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Black Friday Data Comes With Covid Caveats

The coronavirus has affected everything, and Black Friday sales are no different.

This year was the first time in years that many retailers were closed for Thanksgiving. In the past, they would begin to reopen around 5:00 or 6:00 p.m. to give shoppers an early start to Black Friday. Not surprisingly this year, with stores closed and social distancing in place, online sales saw a surge on Thanksgiving.

According to Adobe Analytics, Thursday saw a 21.5 percent year-over-year uptick in spending to $5.1 billion, up from online sales of $4.2 billion in 2019. The data set also indicated that close to half, at 46.5 percent, of all online sales came from smartphones. It also found that retailers that offer curbside pickup benefited from a 31 percent higher conversion rate on traffic to their sites. “We expected this to become even more pronounced as we approach Christmas, and free and less expensive shipping options continue to dwindle,” Adobe said.

The data analytics firm expects Black Friday’s online sales to reach between 20 to 42 percent year-over-year growth, reaching $8.9 to $10.6 billion in the U.S. Adobe expects the full holiday season to see online spending growth at up 33 percent to $189 billion from 2019 levels. That’s compares with Salesforce’s projections of $11.9 billion in the U.S. and $56.5 billion globally. In the last few years, the idea of Black Friday sales has picked up considerable steam overseas.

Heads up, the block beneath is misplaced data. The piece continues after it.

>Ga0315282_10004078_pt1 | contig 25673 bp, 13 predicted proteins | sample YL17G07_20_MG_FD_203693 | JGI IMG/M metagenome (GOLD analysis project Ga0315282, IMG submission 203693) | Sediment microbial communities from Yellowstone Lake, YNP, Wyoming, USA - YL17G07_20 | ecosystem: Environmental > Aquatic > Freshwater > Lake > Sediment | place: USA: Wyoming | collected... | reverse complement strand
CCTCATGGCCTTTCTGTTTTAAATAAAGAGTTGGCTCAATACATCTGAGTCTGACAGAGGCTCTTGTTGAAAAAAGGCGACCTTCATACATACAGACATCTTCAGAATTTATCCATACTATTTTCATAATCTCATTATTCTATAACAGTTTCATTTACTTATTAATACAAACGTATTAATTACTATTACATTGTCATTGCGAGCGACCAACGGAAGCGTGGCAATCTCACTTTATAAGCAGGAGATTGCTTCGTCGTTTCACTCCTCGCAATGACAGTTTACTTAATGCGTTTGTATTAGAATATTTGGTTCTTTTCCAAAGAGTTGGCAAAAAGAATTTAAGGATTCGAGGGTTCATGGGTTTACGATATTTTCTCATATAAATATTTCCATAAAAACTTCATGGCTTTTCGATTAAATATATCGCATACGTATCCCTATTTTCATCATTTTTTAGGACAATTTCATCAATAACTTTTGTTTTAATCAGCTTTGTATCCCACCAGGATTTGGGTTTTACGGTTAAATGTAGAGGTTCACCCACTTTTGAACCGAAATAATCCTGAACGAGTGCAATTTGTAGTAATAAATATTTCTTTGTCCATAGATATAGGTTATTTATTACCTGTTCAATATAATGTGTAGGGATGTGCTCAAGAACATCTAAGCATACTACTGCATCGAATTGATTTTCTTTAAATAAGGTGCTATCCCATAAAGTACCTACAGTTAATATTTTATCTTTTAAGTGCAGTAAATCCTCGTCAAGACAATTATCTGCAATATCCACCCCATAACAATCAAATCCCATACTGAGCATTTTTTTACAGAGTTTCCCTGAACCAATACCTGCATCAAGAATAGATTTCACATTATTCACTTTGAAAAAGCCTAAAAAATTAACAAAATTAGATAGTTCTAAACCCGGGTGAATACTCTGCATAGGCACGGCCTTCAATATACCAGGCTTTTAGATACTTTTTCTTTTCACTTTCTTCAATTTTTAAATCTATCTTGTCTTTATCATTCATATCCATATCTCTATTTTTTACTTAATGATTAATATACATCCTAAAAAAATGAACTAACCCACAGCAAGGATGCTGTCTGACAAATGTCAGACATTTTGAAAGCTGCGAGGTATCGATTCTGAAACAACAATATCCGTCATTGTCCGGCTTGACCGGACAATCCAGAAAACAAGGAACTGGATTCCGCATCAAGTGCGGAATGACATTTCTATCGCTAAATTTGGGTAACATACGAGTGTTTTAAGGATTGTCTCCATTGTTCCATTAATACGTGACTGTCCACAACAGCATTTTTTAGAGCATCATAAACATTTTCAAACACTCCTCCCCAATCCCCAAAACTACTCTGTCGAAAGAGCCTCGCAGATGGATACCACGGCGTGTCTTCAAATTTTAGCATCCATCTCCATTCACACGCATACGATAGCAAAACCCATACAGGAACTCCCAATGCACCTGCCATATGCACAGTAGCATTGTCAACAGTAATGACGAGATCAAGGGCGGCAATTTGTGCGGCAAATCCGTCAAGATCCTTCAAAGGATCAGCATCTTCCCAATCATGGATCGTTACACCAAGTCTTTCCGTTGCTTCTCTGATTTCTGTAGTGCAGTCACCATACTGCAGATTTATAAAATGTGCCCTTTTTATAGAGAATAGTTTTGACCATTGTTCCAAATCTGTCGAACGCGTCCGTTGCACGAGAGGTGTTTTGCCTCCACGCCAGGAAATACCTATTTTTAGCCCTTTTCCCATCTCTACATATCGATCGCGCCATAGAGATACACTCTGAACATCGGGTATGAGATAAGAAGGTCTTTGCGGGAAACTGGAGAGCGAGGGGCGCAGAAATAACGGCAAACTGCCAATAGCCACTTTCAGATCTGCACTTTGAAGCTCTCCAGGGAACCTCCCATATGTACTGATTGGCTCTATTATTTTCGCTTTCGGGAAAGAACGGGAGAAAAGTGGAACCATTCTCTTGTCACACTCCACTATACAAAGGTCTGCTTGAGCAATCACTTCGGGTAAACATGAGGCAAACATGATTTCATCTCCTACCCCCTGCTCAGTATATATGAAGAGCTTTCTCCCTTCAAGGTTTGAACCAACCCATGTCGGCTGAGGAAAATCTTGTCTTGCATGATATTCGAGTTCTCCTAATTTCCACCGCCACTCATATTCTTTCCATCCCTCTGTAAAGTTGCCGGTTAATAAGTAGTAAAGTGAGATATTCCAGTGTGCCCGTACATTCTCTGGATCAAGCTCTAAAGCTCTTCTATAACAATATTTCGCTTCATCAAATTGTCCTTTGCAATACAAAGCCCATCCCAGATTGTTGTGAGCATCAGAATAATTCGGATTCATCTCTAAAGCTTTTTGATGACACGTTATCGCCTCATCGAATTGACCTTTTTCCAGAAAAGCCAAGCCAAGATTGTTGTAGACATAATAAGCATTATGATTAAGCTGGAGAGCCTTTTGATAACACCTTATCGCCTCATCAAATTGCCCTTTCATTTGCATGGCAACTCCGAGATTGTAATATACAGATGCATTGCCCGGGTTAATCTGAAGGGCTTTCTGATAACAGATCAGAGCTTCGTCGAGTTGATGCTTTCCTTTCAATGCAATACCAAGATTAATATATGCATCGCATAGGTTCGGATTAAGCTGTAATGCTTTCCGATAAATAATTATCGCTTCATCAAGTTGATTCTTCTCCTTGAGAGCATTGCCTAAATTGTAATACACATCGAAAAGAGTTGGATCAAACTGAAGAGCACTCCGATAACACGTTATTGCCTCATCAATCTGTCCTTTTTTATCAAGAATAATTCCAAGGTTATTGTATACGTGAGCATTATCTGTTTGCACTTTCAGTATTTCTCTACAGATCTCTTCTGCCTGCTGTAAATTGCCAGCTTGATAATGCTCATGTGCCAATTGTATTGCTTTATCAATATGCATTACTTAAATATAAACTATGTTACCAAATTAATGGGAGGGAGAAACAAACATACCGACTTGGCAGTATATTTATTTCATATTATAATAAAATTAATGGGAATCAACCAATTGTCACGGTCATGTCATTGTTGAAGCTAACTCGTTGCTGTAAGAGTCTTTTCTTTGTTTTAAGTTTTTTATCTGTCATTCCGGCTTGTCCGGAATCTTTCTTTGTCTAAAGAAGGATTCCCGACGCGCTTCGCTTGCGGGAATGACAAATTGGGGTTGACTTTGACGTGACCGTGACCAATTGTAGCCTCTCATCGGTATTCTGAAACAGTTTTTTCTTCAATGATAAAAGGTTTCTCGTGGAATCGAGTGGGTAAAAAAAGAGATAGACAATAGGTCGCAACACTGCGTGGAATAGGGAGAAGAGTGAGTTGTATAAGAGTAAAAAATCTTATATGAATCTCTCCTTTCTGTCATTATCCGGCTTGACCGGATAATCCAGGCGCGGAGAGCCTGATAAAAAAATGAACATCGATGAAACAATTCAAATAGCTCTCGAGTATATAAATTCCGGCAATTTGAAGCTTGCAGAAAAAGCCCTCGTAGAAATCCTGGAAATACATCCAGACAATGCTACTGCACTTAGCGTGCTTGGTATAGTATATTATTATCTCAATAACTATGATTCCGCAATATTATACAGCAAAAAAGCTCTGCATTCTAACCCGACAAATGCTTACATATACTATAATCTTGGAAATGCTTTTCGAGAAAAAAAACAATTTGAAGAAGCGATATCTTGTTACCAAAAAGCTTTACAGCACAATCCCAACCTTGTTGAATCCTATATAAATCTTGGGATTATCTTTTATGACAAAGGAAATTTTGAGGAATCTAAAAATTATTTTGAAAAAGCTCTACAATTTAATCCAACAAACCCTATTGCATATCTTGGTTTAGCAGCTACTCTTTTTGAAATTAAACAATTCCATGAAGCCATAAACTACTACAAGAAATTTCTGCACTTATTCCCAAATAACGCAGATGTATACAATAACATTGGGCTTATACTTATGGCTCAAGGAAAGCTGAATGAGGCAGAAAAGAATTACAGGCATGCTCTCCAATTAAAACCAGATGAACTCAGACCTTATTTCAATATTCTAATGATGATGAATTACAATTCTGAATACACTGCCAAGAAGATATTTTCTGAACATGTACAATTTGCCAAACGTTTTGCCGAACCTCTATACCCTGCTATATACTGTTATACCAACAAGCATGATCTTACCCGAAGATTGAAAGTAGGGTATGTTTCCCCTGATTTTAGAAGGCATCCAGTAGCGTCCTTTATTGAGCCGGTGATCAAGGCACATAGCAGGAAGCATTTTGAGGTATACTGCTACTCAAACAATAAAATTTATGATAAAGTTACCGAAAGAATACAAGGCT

The laggard this year will be brick-and-mortar. Again, no surprise there given the ongoing coronavirus pandemic.

“Black Friday’s been losing it’s importance and this year that will accelerate,” Charlie O’Shea, senior retail analyst at credit ratings firm Moody’s Investors Service, said.

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The credit analyst noted that one problem this year is the uncertainty in not knowing how consumers will respond or even what they will buy when do they decide to pull the trigger.

“Retailers don’t know what they don’t know. Strategically, this environment is the most difficult they’ve faced. You just throw out the rule book, or playbook, because anything you know from before, such as how many widgets got sold on any given day, no longer is relevant to this shopping environment,” O’Shea said.

He also doesn’t know if the inventory levels retailers have currently will hold out for the remainder of the season. “We don’t have data replicating this history. The retailers are flying blind. They are comfortable with their inventory position now, but no one knows what that means tomorrow or the week after,” he said.

Some retailers began Thanksgiving week with a set discount, only to raise it higher for Black Friday. One example is footwear brand Clarks USA, which was offering 40 percent off at the start of Thanksgiving Week, and raised the percentage off to 50 percent for Black Friday. That raises the question of what do they do for Cyber Monday?

According to O’Shea, generally, if discounting stays within the 40 to 5o percent range, it could mean retailers made the right guesses on their promotional events, but a significant discount higher than 60 percent could mean instead that something’s off, like possibly that they guessed wrong on the fashion product mix.

What may end up being key to this year’s holiday season may very well be what retailers do to guarantee delivery of online orders in time for in-season holiday gift giving. O’Shea said he’s personally experienced a hiccup when an order that was placed on Monday and was supposed to be delivered on Wednesday hasn’t even been shipped yet.